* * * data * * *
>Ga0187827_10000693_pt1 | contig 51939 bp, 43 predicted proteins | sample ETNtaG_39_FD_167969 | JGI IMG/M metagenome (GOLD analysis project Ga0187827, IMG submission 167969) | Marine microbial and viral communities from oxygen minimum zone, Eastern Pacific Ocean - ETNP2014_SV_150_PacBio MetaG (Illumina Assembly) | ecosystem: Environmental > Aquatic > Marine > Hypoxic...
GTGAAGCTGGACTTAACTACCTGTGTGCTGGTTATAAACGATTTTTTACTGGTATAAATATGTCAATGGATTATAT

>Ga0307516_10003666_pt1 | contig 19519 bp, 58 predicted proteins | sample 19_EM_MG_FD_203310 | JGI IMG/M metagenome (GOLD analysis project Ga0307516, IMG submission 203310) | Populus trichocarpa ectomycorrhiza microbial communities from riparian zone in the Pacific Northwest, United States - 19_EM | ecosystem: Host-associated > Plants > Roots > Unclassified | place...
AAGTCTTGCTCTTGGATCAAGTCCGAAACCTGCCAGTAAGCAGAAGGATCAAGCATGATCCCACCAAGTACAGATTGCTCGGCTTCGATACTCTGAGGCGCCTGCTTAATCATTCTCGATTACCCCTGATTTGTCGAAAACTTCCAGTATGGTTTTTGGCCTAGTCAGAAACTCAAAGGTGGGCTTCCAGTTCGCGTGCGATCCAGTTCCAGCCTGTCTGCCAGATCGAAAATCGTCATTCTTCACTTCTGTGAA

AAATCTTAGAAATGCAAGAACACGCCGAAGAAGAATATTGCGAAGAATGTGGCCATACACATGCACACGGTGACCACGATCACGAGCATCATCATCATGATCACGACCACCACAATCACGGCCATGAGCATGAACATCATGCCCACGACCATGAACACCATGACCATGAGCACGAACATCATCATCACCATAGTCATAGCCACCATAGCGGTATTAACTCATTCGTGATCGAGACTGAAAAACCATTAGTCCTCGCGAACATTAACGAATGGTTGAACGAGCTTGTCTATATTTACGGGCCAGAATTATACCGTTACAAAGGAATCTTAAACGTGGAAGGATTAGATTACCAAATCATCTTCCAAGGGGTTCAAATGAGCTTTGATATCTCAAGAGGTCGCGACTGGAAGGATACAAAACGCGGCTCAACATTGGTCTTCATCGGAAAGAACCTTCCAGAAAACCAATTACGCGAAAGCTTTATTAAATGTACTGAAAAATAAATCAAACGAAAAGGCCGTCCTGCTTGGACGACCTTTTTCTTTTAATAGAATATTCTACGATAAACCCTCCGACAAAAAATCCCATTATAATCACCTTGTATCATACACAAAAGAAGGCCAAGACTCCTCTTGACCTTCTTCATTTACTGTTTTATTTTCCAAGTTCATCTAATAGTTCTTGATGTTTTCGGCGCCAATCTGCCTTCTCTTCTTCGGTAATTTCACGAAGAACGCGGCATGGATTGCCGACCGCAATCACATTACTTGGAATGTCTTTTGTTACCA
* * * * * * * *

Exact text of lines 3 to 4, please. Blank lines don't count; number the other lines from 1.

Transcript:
>Ga0307516_10003666_pt1 | contig 19519 bp, 58 predicted proteins | sample 19_EM_MG_FD_203310 | JGI IMG/M metagenome (GOLD analysis project Ga0307516, IMG submission 203310) | Populus trichocarpa ectomycorrhiza microbial communities from riparian zone in the Pacific Northwest, United States - 19_EM | ecosystem: Host-associated > Plants > Roots > Unclassified | place...
AAGTCTTGCTCTTGGATCAAGTCCGAAACCTGCCAGTAAGCAGAAGGATCAAGCATGATCCCACCAAGTACAGATTGCTCGGCTTCGATACTCTGAGGCGCCTGCTTAATCATTCTCGATTACCCCTGATTTGTCGAAAACTTCCAGTATGGTTTTTGGCCTAGTCAGAAACTCAAAGGTGGGCTTCCAGTTCGCGTGCGATCCAGTTCCAGCCTGTCTGCCAGATCGAAAATCGTCATTCTTCACTTCTGTGAA